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Ruined and Revived


Ruined; (adj) having been irreparably damaged or harmed.


Revived; (v) to return to life, consciousness, vigor, strength, or a flourishing condition.


From a journey across the breathtaking landscapes of the American West that are facing immense destruction from human intervention to the more modernized streets and architecture of the historical city of Berlin, Germany, Ruined and Revived travels the world, taking a deeper look at key struggles and societal issues that are plaguing the planet. Themes like architecture, politics, sustainability in fashion, abuse, and environmentalism are at the forefront of this exhibition. With visual works of photographs printed on sustainable fabrics, poster-style public service announcements, and the incorporation of virtual reality, Ruined and


Revived challenges viewers to look at the medium of photography in a new way.


Over time, aspects of the world have been ruined as a direct result of humans and their impact on the environment, culture, construction, and even one another. This severe damage and its resulting effects provided the photographers in this exhibition with an opportunity to confront these issues head on, focusing their lens on subjects and topics that are often ignored. However, everything that is ruined can be revived through hope, change, and progress. The word revive itself suggests an action, or more specifically, a change. A change in environment, a change in mindset, or a change in place can all transform the everyday experience. Ruined and Revived is asking its viewers to explore and critically examine both the devastating effects of a ruined world and its new-found sense of revival in the face of change and awareness within these five bodies of work.


Alicia Angelo

Hannah Kaupinis

Natalie Lacek

Ian Nath

Dashiell Reardon

Ruined / Revived. Beyond the Frame


This generation of photographers uses their cameras to process their world. They visually explore the human impact and the impact on humans in both our society and the environment. The photographers choose very personal stories to reveal what they witness. Investigating new storytelling technologies Dashiell Reardon through the lens of virtual reality, shares his observations of a small rural Pennsylvania town. Hannah Kaupinis explores Berlin’s architecture with a post-war post-wall American lens by traveling across the Atlantic. Travel may be the best antidote to pandemic boredom. Travel also exposes the photographer to see beyond their expectations. The intertwining of the unexpected is most evident in Ian Nath’s pandemic road trip. Packing a view camera and a limited supply of color sheet film, he witnessed the intersection of both social injustice and climate change. They are confronting cinematic tropes of the American West and the infamous imagery of the sacred American photographic Canon. Instead of the Purple Mountains’ majesty, we encounter the smoke-filled valleys of a once ancient forest. The low water reservoirs and witnessing the protests over sacred indigenous lands. These photographers during this pandemic experience also turned inward to two very personal topics what we choose to wear (fashion) and the suffering and shame from abuse. Natalie Lacek’s interest in fashion leads her to look at the “fast fashion” industry practices exploring how global corporations feed the consumer clothing that impacts our climate and numerous social issues. Lacek’s process led her to learn more about textiles, mending, and thrifting as alternatives to consuming revealing themselves in photographs of fabric printed on fabric. Alicia Angelo shares the emotional weight of these global issues in a series of deeply personal PSA posters shining a light on the five types of abuse that humans do to our fellow humans. These core personal attacks shape a person for the worse, often disguised as love or caring.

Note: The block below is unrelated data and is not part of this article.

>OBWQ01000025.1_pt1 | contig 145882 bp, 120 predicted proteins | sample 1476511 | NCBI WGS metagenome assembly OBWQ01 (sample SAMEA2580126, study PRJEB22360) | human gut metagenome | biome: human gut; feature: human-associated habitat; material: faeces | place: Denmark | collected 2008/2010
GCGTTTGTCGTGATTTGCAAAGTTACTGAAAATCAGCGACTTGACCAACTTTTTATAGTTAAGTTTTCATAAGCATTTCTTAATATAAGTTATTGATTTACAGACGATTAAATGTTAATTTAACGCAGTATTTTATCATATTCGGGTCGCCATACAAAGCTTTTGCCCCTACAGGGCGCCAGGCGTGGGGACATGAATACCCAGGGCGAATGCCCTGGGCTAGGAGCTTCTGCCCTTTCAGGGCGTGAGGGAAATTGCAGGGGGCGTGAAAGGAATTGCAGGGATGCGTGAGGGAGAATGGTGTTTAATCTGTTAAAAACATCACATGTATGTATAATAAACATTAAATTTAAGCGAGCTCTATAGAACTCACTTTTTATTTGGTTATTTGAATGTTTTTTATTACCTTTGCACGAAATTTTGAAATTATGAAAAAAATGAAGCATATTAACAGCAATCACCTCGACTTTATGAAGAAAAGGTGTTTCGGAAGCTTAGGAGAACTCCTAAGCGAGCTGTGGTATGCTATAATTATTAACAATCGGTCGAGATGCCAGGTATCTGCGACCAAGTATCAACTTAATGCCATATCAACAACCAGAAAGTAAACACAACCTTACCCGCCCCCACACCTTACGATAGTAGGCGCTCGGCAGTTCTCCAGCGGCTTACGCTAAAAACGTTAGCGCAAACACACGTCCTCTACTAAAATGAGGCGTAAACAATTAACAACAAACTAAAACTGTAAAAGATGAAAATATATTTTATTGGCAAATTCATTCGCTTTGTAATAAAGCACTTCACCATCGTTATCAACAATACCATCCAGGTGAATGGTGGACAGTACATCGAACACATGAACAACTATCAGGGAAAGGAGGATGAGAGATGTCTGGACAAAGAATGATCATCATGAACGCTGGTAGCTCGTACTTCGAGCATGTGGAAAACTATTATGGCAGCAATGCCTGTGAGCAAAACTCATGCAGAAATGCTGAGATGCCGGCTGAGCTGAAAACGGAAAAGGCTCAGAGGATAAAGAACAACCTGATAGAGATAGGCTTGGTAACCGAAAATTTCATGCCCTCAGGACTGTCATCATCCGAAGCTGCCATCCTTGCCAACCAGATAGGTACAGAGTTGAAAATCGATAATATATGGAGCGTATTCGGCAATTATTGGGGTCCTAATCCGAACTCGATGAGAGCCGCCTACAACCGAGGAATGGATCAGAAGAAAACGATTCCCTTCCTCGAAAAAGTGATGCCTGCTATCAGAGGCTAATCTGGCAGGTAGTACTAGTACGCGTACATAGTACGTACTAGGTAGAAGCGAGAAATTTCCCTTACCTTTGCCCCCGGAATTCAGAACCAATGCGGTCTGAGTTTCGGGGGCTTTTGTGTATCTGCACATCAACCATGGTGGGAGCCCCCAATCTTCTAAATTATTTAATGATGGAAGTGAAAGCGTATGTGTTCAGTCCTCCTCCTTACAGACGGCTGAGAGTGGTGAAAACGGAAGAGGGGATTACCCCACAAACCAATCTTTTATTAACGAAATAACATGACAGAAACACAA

These photographers go beyond the frame to show us what they want us to see.


Richard Kelly


Adjunct Instructor


Point Park University, Photography BFA

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